In real life, a donut typically has a hole in the center. And Varaug says that’s true for the Earth, too – we simply can’t see it. And again, it’s thanks to the curvature of light. “When we look across [the sky], the light diminishes as it travels, and by the time it reaches the atmosphere, it is diminished enough to be reflected,” they wrote.
“The light will then hit another corner of atmosphere and so on and so forth, curving every time,” Varaug continued. “This gives the impression that the Earth is flat (or has a slight curvature).” If the hole really is there, though, what’s to stop someone falling into it? According to the donut-theorist, it’s all thanks to gravity.
“Gravity acts as it does in a [round-Earth] model, and people are attracted to large masses,” Varaug wrote. “Imagine a donut. Imagine a jam donut. Gravity acts towards the jam.” It’s a metaphor that sticks with the concept, no doubt, but not one that makes a ton of sense all on its own.
Varaug then elaborated that, in this theory, the surface of the Earth wraps around all faces of the torus shape. “Picture the Earth as a flat square,” they wrote. “This square can be rolled into a cylinder, and [then] curved into a torus.” If you were to walk towards the hole, therefore, you’d simply end up on the underside of the “donut,” according they said.
But Varaug’s F.A.Q. didn’t end there. Indeed, they also explained how a torus-shaped Earth would still lend itself to the 24-hour day-and-night cycle. By using a torch, you could simulate the rotation of the donut so that half of it is always illuminated, just like the actual globe. The theorist also stated that seasons work just like with a round-Earth model, as the Earth still orbits the sun.
If you’re wondering how a donut-shaped planet would ever come to form in the first place, Varaug has a theory about that, too. Indeed, they liken it to a binary star, where two stars orbit around each other, or a common center. The theorist posits that this could also be true of three or more objects.
“The [torus-Earth] was formed when a large amount of objects orbited each other like this,” Varaug wrote. “As time went on, their gravity pulled in more rocks and dust and the shape grew, eventually becoming a torus.” However, the theorist conceded that this was a very unlikely event – which handily explains why we don’t know of any other torus-shaped planets.
Finally, Varaug explained where the poles would be on a torus-shaped Earth. “Place your donut on its side,” they wrote. “The side that touches the table is the South Pole, the [top of] the other side is the North Pole.” While it’s been several years since the forum user suggested their theory, the idea hasn’t gone away.
In 2016, for instance, a number of YouTube videos popped up arguing the theory’s cause, after several Flat Earth Society members rediscovered Varaug’s original thread. One user, Dinosaur Neil, wrote, “I am glad to see other supporters of toroidal earth theory here. I have been promoting it for a long time but nobody ever seems to back me up. I can’t understand why.”
Well, there’s a fairly good reason why. Most of Varaug’s ideas don’t really stand up to scientific scrutiny. For example, astrophysicist Dr. Tabetha Boyajian told VICE magazine in 2018 that a 24-hour day wouldn’t work on a torus Earth, and neither would the seasons. In fact, the weather would be a significant sticking point, making life “very difficult.”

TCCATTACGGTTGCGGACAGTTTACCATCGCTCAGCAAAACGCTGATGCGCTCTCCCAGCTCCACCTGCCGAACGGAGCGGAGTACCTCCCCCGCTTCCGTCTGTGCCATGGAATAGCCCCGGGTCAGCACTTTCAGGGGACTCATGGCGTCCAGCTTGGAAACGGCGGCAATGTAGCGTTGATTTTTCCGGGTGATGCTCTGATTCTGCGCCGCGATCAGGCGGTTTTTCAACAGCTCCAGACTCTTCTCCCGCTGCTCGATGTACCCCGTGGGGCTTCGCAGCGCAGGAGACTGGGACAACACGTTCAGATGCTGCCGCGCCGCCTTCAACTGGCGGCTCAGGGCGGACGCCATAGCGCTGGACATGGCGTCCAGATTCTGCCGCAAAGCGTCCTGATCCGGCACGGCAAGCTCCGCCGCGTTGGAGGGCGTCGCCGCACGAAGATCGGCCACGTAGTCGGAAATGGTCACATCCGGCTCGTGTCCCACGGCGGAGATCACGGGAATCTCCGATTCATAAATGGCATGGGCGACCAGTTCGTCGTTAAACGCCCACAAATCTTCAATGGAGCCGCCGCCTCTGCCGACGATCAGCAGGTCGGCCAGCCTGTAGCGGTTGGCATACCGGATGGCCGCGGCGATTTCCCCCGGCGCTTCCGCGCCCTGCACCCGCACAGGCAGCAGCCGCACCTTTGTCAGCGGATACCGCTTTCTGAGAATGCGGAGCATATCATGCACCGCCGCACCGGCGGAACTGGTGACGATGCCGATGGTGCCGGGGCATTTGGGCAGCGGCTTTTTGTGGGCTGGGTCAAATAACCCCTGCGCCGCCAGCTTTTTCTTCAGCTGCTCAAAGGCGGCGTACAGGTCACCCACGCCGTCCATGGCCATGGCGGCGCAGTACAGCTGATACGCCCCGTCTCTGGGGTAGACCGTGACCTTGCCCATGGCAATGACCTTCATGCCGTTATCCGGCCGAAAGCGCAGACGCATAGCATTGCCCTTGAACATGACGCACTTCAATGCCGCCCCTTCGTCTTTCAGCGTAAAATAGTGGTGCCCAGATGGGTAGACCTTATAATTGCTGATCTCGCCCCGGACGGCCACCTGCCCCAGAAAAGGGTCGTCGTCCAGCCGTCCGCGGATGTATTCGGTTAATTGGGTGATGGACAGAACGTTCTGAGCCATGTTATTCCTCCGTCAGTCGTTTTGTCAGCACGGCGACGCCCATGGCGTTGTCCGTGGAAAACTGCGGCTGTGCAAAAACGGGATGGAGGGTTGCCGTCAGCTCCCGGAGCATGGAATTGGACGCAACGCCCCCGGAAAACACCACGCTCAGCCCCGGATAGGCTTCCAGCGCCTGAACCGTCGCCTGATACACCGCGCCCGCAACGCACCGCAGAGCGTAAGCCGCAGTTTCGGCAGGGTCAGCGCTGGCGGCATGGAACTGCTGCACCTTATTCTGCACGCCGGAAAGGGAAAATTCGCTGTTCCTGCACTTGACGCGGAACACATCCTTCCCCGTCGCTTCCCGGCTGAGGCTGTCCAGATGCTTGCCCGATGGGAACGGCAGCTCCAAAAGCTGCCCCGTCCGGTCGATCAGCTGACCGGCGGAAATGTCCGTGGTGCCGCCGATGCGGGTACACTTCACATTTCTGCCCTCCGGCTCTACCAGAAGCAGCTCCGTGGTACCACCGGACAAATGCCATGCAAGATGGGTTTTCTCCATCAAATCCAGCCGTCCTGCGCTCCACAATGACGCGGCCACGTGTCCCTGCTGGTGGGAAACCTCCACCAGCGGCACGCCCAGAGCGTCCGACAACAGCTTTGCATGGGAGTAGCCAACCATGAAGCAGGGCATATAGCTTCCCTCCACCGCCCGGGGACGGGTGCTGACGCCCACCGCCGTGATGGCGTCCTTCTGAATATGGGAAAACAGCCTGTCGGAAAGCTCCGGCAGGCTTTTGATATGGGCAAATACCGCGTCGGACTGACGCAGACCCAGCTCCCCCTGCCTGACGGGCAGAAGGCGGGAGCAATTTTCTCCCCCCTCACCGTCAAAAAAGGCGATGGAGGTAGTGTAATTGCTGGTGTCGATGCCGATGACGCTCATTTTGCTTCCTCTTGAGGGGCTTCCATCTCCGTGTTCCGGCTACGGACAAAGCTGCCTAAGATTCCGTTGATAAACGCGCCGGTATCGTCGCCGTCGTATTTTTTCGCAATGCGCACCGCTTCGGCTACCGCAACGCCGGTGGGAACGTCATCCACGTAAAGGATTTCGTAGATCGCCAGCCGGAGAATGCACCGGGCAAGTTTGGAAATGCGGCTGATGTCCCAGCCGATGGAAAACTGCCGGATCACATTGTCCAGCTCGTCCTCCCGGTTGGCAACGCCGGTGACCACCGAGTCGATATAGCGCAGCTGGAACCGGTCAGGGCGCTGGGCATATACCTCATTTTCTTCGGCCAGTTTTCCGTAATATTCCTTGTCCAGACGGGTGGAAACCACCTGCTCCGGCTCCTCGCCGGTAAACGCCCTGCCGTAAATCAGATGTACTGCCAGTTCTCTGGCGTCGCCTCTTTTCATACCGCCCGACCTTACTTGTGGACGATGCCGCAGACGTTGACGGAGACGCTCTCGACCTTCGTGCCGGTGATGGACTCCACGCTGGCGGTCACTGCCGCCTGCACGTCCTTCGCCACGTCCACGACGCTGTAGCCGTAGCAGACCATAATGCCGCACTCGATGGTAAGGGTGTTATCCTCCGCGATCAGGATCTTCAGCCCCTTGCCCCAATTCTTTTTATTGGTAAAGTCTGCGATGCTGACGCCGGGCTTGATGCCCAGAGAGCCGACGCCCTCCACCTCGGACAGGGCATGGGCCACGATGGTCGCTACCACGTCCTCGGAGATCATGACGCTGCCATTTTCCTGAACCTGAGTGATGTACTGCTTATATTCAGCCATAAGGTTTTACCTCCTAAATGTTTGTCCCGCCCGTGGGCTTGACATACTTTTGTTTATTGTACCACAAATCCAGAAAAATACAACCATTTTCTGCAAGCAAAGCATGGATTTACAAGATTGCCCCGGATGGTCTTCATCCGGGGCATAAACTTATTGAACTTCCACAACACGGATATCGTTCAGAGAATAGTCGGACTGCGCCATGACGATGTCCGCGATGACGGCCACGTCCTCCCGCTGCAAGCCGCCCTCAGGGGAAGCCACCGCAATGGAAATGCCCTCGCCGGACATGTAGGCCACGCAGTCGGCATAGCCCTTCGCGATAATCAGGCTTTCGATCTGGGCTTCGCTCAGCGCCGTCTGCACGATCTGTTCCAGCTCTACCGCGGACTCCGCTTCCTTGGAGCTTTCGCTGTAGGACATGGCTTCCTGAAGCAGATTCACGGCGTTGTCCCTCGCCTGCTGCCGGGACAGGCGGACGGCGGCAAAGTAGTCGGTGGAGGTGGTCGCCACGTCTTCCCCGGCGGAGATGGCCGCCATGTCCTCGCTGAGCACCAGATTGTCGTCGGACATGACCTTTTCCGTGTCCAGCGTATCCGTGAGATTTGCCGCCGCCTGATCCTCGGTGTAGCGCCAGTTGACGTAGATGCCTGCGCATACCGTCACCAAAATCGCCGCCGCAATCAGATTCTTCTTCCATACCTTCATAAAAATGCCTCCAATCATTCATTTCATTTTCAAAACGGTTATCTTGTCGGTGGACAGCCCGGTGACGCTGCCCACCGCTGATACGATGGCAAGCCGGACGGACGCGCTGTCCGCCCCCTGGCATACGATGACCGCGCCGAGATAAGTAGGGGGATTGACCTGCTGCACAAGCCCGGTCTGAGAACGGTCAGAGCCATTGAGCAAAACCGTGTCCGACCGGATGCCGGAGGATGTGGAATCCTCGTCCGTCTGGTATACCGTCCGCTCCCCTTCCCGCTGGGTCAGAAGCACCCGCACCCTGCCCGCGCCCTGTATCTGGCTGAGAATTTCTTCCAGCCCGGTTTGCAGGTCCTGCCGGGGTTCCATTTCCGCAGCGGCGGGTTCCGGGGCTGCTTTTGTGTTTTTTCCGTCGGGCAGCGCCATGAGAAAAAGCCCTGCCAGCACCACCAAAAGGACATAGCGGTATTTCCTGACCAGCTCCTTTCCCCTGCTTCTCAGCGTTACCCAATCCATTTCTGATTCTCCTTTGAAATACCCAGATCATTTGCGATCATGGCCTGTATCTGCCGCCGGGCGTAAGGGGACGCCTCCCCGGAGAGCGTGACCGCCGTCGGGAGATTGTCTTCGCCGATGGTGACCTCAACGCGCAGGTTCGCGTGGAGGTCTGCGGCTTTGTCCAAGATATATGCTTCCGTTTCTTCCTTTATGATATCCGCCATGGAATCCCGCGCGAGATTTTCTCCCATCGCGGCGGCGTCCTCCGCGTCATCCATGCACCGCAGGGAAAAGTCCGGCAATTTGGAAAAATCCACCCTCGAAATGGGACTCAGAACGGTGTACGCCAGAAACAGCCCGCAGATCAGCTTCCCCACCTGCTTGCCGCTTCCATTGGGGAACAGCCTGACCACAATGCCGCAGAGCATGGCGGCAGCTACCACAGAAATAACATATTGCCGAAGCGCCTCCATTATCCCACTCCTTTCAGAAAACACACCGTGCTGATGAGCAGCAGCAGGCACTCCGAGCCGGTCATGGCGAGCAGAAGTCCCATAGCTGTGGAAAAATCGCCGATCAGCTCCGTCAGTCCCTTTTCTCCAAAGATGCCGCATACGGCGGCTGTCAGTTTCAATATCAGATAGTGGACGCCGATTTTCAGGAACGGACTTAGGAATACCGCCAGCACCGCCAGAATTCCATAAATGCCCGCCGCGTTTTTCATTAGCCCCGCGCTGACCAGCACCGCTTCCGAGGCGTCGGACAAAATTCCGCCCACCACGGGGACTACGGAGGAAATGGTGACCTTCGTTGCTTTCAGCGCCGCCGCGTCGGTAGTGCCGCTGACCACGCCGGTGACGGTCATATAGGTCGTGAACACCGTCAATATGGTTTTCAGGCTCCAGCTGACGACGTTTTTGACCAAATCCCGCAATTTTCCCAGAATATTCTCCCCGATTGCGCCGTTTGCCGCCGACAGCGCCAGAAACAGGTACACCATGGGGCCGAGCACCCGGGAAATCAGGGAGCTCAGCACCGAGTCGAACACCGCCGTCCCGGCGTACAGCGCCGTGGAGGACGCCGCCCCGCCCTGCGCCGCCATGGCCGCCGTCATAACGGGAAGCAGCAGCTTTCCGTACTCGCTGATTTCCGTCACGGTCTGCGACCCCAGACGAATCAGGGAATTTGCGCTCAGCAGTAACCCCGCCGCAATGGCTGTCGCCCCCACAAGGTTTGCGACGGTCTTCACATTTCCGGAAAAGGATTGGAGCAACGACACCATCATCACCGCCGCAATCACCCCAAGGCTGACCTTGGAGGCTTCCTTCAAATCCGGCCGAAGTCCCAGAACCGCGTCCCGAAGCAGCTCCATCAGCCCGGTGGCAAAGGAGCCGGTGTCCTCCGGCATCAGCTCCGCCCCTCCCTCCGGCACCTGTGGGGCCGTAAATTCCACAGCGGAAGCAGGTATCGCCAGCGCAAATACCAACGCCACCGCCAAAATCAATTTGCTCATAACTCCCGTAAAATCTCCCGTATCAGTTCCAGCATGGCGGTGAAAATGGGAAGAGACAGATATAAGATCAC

Meanwhile, Varaug’s claim that the hole would be “unseeable” due to the curvature of light is also debatable. According to Dr. Boyajian, light only bends like that when near something truly enormous, such as a supermassive black hole. What’s more, if the Earth truly was torus-shaped, then we’d see donut-like shadows during an eclipse, instead of the round shadows we actually see.
“Any of those claims is just saying, ‘You know what, I’m going to just come up with a new idea with no motivation for it. Just eight things that can possibly be consistent with it,’” Dr. Boyajian told VICE. “And that’s not how we develop theories.” Just in case the idea needed debunking any further, though, a professor at Oxford University did a little more digging.
In fact, writing for science blog i09 in 2014, Dr. Anders Sandberg conceded that a torus-shaped planet could theoretically exist. However, he wrote that it would be “extremely unlikely to ever form naturally,” and would probably become unstable eventually. What’s more, the conditions would be extremely, and perceptibly, different to those on a round Earth.
For instance, Dr. Sandberg noted that gravity wouldn’t be consistent planet-wide. Indeed, a donut-shaped Earth would have a weaker force of gravity at its equators. In turn, the areas around the North and South Poles would have much stronger gravity. And as Dr. Boyajian pointed out, the weather that would be the biggest difference.
According to Dr. Sandberg, anyone near the donut’s “hole” would be subject to “double seasons” at odd times of year, such as another winter occurring in July. Meanwhile, clouds would be much taller, and shunted around by winds far more volatile than those we experience on Earth. Essentially, then, science tells us that if the Earth really was torus-shaped, things would be very different.
However, “donut theory” isn’t the only alternative to a round Earth that’s popped up over the years. Back in the late-1600s, for instance, English astronomer Edmond Halley proposed that the planet is actually hollow. It wasn’t a brand new idea – the concept of subterranean worlds beneath the planet’s surface was a common one in ancient folklore and mythology.
Still, by 1778, Halley’s theory had been definitively disproven by mathematician Charles Hutton, who calculated the Earth’s true density. Nevertheless, the theory still provided the basis for popular fiction in the years that followed, including Jules Verne’s 1864 novel, Journey to the Center of the Earth.
There are plenty of parodies of the flat-Earth movement out there, too. For instance, various tongue-in-cheek Twitter accounts claim that Earth is shaped like a taco, a banana and even a dinosaur. Fortunately, none of them seem to be taken as seriously as donut-Earth theory.
In fact, Varaug even admitted on his forum post that the idea of a torus-shaped Earth was just supposed to be a bit of “fun.” Indeed, their aim was to come up with the flaws in the theory and then develop counterarguments for them. Yet while they might not have taken the idea seriously, it certainly appears that several other posters did.
In the end, donut-Earth simply joins a long list of unfounded conspiracy theories. Whether it’s the Illuminati, fake moon landings or aliens building the pyramids, you won’t struggle to find someone out there who believes. Just like donut-Earth, though, you will struggle to find any scientific, empirical evidence backing them up.